We all know cancer is brutal. There’s not a family in America untouched by this disease — and while I count myself extremely lucky to be healthy (despite one experience with a mammogram that left me a little haunted), I have friends and family who have gone through treatments, and not all have survived.
Most of you know that one of my closest friends, colleagues and role models is a breast cancer survivor who is now fighting a recurrent form of thymic carcinoma. I am the Executive Producer on an EMMY-nominated film featuring her story, as well as the incredible efforts of three other cancer survivors. It’s called Conquering Kilimanjaro and I hope you all take a moment to watch and share our trailer.
Now that I’m a mom, with one little girl and one who will be joining us any day, the fears I have for their health and wellness are heightened, as well as for myself. I want — no, I am desperate — to be here for their high school graduations, their weddings, the births of their children and the graduations of those kids.
The advancements in clinical trials, treatments and recovery are incredible. My grandmother died of breast cancer years ago, and even since then, there have been significant steps forward in research and our understanding of what breast cancer is.
But we can do more.
October is Breast Cancer Awareness Month, the annual campaign to increase awareness of the disease, offer information and support to those affected by breast cancer and raise funds for research into its cause, prevention, diagnosis, treatment and cure.
Did you know?
- Breast cancer is the second most common kind of cancer in women (skin cancer is the first)
- About 1 in 8 women born today in the U.S. — as in, MY KIDS — will get breast cancer at some point in her life
- Even with employer-sponsored health insurance, patients who are fighting breast cancer spend about $6,553 out of pocket
Just this week, the American Cancer Society released new guidelines for screening for breast cancer. The goal is, of course, to find cancer before it grows enough to cause symptoms and spread to other parts of the body. And of course, self-exams are free and easy — I try to check myself in the shower at least once a month (can’t hurt, right?).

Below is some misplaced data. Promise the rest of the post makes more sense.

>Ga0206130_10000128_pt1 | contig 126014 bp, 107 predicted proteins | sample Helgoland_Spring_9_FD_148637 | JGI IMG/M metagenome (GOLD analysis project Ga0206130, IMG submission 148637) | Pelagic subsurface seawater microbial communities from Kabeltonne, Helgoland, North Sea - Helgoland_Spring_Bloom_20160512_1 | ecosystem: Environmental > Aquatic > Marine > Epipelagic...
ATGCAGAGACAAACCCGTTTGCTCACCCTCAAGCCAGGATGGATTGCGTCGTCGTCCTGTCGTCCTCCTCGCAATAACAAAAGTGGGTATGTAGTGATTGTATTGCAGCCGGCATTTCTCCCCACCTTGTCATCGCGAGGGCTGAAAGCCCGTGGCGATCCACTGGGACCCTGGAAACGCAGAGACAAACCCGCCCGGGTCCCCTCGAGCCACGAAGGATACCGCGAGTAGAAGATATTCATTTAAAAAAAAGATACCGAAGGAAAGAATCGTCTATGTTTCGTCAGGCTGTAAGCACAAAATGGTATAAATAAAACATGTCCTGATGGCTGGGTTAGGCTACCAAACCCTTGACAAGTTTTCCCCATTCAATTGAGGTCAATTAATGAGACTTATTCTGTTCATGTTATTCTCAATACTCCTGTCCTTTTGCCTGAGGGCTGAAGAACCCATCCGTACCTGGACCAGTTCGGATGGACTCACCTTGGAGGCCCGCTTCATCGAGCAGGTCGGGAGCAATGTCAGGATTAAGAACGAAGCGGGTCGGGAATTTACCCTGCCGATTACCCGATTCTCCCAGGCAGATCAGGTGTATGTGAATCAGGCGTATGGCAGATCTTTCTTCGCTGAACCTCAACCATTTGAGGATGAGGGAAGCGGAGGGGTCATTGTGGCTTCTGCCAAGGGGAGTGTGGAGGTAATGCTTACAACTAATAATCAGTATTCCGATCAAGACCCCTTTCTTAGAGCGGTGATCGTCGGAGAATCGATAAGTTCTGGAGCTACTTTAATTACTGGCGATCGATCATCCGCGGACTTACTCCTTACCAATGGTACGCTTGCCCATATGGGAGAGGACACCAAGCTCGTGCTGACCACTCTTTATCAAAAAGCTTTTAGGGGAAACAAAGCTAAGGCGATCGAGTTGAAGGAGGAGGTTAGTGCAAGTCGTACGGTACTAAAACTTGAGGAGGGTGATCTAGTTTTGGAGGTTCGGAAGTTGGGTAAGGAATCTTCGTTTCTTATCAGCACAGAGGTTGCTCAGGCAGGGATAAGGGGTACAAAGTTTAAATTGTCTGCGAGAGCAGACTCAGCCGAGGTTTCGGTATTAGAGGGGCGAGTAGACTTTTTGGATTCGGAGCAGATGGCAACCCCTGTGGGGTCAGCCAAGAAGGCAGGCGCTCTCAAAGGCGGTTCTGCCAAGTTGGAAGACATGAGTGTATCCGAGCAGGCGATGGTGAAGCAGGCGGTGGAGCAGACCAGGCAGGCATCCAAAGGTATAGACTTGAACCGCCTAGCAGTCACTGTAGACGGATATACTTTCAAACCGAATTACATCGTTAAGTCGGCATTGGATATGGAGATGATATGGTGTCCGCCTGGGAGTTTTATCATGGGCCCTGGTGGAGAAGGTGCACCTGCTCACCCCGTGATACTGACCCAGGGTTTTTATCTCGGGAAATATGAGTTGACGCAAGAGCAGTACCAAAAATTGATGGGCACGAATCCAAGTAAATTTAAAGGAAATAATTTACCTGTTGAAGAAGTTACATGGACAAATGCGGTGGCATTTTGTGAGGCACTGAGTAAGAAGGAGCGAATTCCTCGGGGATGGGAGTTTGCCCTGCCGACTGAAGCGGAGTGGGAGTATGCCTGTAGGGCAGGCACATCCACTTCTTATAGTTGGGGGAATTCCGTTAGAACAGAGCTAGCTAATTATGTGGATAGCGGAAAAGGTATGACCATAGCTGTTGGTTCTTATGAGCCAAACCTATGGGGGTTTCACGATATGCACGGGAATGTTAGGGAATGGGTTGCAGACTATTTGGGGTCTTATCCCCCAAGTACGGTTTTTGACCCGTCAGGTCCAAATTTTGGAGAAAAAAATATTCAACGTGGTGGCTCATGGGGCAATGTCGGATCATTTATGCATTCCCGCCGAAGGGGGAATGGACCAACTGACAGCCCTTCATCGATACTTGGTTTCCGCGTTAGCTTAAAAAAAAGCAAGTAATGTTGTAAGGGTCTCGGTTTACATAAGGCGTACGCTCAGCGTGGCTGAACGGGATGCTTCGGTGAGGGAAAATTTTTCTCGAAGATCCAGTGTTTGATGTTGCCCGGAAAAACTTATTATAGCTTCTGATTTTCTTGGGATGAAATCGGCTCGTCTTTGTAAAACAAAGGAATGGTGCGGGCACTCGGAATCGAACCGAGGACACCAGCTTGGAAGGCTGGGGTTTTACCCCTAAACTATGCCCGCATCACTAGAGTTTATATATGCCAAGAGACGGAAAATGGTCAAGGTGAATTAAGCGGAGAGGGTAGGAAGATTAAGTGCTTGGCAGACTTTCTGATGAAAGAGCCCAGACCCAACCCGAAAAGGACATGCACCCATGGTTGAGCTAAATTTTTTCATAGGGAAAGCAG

It’s a partnership with the American Association for Cancer Research Foundation. You can buy all kinds of cool merchandise like hats, pins and of course, the famous plush duck, and all of the net proceeds go to the AACR just toward funding research that hopefully can find a cure.
(AACR is the first and largest cancer research organization in the world with a membership of more than 35,000 professionals residing in 101 countries working on the front lines of the effort to eradicate cancer.)
Aflac is also, impressively, working to help families who are dealing with a new cancer diagnosis and trying to navigate their health and financial options. Aflac’s cash benefits can help policyholders pay the out-of-pocket costs associated with costly cancer treatments.
And a cancer insurance policy can be used not only for treatment expenses not covered by major medical insurance, but also for extra child care that may be needed, transportation to and from the doctor or treatments, and even everyday living expenses, such as mortgage payments or groceries.
My little girls will know the word cancer — they will see it touch a loved one, a friend, a classmate or a colleague. I can’t stop them from that pain. But as early as I can, I’ll be talking with them about taking care of their bodies, and doing everything they can to monitor their own health and wellness, particularly when it comes to women’s cancers like breast.
I was selected for this opportunity as a member of Clever Girls and the content and opinions expressed here are all my own.